Saturday, March 21, 2009

Mom Smell This

As the circumstances of my life have evolved, so has my definition of “ambitious.”

Age: 21
Ambitious: “Applying to intern for John Stossel.”

Age: 29
Ambitious: “Deciding to take ALL three kids, ALL by myself, to Costco.”


One infant
One toddler
One preschooler
Two in diapers (which is actually preferable to the one out of diapers, who generally waits until we’re in the middle of the checkout line to announce that she has to go NOW)
Three carseats, one shopping cart,
…All in a city where the average number of children per household is -1 (I’m no census taker – Is that what you get when you add 1 child + 2 nannies?)

Against the odds (and in spite of the inordinate amount of prep work involved), I actually love running errands with all three kids. I’m convinced that someday I’m going to miss leaving the grocery store and noticing that Leah is inexplicably wearing less clothes than when we entered (actually happened), or unloading the cart and finding various items we didn’t pay for (actually happened twice).

Yes, I’ve had to abandon a full cart when the baby wouldn’t stop screaming. And yes, Leah sometimes forgets that the produce aisle isn’t her own personal salad bar. But on good days, the kids are actually quite helpful. They can count potatoes, help me decide which cereal to buy and, for the benefit of everyone around us, loudly confirm what kind of personal items I’m putting in my cart.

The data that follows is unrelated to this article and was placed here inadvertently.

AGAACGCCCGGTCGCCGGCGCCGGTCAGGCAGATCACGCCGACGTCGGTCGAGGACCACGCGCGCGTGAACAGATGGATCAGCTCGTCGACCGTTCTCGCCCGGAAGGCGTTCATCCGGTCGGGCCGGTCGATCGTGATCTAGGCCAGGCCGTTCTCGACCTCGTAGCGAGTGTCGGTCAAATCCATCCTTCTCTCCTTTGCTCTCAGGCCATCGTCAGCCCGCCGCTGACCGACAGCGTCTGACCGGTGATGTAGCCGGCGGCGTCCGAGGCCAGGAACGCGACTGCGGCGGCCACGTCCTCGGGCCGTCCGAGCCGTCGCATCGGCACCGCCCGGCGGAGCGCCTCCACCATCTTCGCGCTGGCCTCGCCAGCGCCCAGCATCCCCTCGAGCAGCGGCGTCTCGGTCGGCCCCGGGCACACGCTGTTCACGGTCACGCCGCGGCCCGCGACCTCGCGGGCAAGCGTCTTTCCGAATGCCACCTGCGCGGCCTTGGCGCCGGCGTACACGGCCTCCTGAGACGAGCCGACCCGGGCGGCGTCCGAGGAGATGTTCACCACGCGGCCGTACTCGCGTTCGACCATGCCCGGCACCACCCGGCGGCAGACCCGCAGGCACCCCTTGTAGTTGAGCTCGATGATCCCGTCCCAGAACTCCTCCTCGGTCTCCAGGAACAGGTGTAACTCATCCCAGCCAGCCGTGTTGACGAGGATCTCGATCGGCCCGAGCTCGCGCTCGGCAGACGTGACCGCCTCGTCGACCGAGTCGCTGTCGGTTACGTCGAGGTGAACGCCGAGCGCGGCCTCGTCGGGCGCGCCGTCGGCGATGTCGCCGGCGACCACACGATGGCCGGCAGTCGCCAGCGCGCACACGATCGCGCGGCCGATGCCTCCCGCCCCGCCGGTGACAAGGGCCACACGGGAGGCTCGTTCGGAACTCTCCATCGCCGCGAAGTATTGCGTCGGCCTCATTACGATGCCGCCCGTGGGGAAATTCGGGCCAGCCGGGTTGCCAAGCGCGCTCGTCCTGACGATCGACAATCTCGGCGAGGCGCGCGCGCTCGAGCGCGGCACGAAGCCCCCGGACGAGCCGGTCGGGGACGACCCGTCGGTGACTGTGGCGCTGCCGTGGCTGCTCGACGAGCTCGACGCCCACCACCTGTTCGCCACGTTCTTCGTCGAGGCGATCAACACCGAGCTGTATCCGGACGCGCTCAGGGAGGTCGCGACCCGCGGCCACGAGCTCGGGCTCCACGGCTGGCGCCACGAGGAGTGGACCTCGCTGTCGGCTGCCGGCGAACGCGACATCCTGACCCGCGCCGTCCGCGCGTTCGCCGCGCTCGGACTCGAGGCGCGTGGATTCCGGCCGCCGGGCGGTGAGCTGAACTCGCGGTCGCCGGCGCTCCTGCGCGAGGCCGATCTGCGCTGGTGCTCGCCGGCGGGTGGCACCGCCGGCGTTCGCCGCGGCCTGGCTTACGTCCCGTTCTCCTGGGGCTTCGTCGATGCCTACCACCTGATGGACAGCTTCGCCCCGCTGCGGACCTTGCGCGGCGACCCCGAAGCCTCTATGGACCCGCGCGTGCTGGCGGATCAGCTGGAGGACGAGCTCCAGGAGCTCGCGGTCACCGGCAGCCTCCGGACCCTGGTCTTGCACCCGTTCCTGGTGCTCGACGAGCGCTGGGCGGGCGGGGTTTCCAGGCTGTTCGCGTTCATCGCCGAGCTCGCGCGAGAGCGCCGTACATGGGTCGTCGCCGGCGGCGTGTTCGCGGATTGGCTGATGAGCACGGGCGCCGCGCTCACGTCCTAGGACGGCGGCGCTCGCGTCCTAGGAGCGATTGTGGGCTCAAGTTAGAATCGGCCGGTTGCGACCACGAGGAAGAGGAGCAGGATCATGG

And on bad days? Well, at least I get to come home with a little extra humility.

And something to blog about.

"Mom Smell This,” a true story:

On a recent day out, somewhere between the car and the entrance to Vons, Jolie became distracted and dropped out of the ranks.

“Jolie catch up.”

She wouldn’t.

“Jolie, let’s GO.”

“No Mom. Come SMELL THIS.”

“I’ll smell it later Jolie (???). You have to stay with us.”

She held her ground.

"No, SMELL this. It is sooo gross.”


"That smells so nasty.”

There was no point arguing. She was fixated on something behind a row of shopping carts and wasn’t going to move until I smelled it. (I admit, I was curious.) I walked back to see what on earth she had stumbled into.

Oh, heaven help me.

It was a man, sitting on the sidewalk in front of her, smoking a cigarette.

She looked at him.

"Mom, doesn’t that smell nasty?”





Fortunately, as in the law of small animals, he seemed to be more afraid of me than I was of him.
He spoke first.

“You’re right kid. (Inhale) It’s a terrible habit. (Blow) I’m trying to quit.”

“I’m very sorry sir. Please excuse her.”

I dragged her away, along with the other two, and then,

"Good luck with that.”

I said it, about the whole 'trying to quit' thing.

As we entered the store,

I think he was tempted to say it back.


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